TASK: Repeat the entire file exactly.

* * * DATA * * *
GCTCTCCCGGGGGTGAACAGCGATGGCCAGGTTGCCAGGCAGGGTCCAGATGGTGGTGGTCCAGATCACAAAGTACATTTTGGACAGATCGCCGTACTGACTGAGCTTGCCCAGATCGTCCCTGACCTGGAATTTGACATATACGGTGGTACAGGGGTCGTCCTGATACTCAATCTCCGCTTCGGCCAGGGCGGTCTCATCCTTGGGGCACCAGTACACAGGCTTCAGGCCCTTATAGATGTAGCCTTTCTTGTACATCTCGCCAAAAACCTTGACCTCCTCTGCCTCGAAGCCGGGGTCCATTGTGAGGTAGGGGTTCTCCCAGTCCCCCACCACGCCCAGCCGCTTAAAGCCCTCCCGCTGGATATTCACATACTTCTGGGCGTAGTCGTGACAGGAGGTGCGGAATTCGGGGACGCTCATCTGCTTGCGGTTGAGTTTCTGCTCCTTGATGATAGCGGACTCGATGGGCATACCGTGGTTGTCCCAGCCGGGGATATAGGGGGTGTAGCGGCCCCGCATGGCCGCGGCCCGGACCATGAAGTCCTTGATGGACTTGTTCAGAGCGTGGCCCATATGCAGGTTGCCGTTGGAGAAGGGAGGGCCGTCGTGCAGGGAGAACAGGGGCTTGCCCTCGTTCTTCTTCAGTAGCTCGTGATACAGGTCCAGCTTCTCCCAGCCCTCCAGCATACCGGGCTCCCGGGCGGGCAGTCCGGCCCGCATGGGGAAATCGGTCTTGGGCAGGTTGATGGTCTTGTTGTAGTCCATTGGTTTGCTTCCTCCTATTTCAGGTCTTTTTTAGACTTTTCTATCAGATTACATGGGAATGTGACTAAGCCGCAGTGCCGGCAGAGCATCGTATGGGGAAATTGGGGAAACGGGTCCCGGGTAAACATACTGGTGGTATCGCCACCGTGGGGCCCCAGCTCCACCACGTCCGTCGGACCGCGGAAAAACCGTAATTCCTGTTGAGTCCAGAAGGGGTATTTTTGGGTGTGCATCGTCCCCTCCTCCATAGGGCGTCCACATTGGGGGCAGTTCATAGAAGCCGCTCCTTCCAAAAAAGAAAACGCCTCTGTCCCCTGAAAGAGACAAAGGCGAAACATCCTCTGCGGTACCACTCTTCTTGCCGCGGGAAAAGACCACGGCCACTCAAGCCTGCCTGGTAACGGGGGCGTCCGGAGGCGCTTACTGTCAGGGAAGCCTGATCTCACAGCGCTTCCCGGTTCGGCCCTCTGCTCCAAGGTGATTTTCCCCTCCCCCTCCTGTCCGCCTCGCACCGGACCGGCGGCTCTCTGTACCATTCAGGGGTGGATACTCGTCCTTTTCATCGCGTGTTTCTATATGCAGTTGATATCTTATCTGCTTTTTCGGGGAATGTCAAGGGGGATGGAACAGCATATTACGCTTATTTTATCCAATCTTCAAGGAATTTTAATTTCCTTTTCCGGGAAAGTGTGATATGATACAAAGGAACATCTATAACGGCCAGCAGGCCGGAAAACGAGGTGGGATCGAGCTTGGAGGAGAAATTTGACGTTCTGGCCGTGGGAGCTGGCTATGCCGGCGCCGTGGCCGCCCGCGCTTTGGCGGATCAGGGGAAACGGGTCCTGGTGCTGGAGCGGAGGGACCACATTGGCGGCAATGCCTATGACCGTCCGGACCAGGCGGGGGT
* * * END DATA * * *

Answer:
GCTCTCCCGGGGGTGAACAGCGATGGCCAGGTTGCCAGGCAGGGTCCAGATGGTGGTGGTCCAGATCACAAAGTACATTTTGGACAGATCGCCGTACTGACTGAGCTTGCCCAGATCGTCCCTGACCTGGAATTTGACATATACGGTGGTACAGGGGTCGTCCTGATACTCAATCTCCGCTTCGGCCAGGGCGGTCTCATCCTTGGGGCACCAGTACACAGGCTTCAGGCCCTTATAGATGTAGCCTTTCTTGTACATCTCGCCAAAAACCTTGACCTCCTCTGCCTCGAAGCCGGGGTCCATTGTGAGGTAGGGGTTCTCCCAGTCCCCCACCACGCCCAGCCGCTTAAAGCCCTCCCGCTGGATATTCACATACTTCTGGGCGTAGTCGTGACAGGAGGTGCGGAATTCGGGGACGCTCATCTGCTTGCGGTTGAGTTTCTGCTCCTTGATGATAGCGGACTCGATGGGCATACCGTGGTTGTCCCAGCCGGGGATATAGGGGGTGTAGCGGCCCCGCATGGCCGCGGCCCGGACCATGAAGTCCTTGATGGACTTGTTCAGAGCGTGGCCCATATGCAGGTTGCCGTTGGAGAAGGGAGGGCCGTCGTGCAGGGAGAACAGGGGCTTGCCCTCGTTCTTCTTCAGTAGCTCGTGATACAGGTCCAGCTTCTCCCAGCCCTCCAGCATACCGGGCTCCCGGGCGGGCAGTCCGGCCCGCATGGGGAAATCGGTCTTGGGCAGGTTGATGGTCTTGTTGTAGTCCATTGGTTTGCTTCCTCCTATTTCAGGTCTTTTTTAGACTTTTCTATCAGATTACATGGGAATGTGACTAAGCCGCAGTGCCGGCAGAGCATCGTATGGGGAAATTGGGGAAACGGGTCCCGGGTAAACATACTGGTGGTATCGCCACCGTGGGGCCCCAGCTCCACCACGTCCGTCGGACCGCGGAAAAACCGTAATTCCTGTTGAGTCCAGAAGGGGTATTTTTGGGTGTGCATCGTCCCCTCCTCCATAGGGCGTCCACATTGGGGGCAGTTCATAGAAGCCGCTCCTTCCAAAAAAGAAAACGCCTCTGTCCCCTGAAAGAGACAAAGGCGAAACATCCTCTGCGGTACCACTCTTCTTGCCGCGGGAAAAGACCACGGCCACTCAAGCCTGCCTGGTAACGGGGGCGTCCGGAGGCGCTTACTGTCAGGGAAGCCTGATCTCACAGCGCTTCCCGGTTCGGCCCTCTGCTCCAAGGTGATTTTCCCCTCCCCCTCCTGTCCGCCTCGCACCGGACCGGCGGCTCTCTGTACCATTCAGGGGTGGATACTCGTCCTTTTCATCGCGTGTTTCTATATGCAGTTGATATCTTATCTGCTTTTTCGGGGAATGTCAAGGGGGATGGAACAGCATATTACGCTTATTTTATCCAATCTTCAAGGAATTTTAATTTCCTTTTCCGGGAAAGTGTGATATGATACAAAGGAACATCTATAACGGCCAGCAGGCCGGAAAACGAGGTGGGATCGAGCTTGGAGGAGAAATTTGACGTTCTGGCCGTGGGAGCTGGCTATGCCGGCGCCGTGGCCGCCCGCGCTTTGGCGGATCAGGGGAAACGGGTCCTGGTGCTGGAGCGGAGGGACCACATTGGCGGCAATGCCTATGACCGTCCGGACCAGGCGGGGGT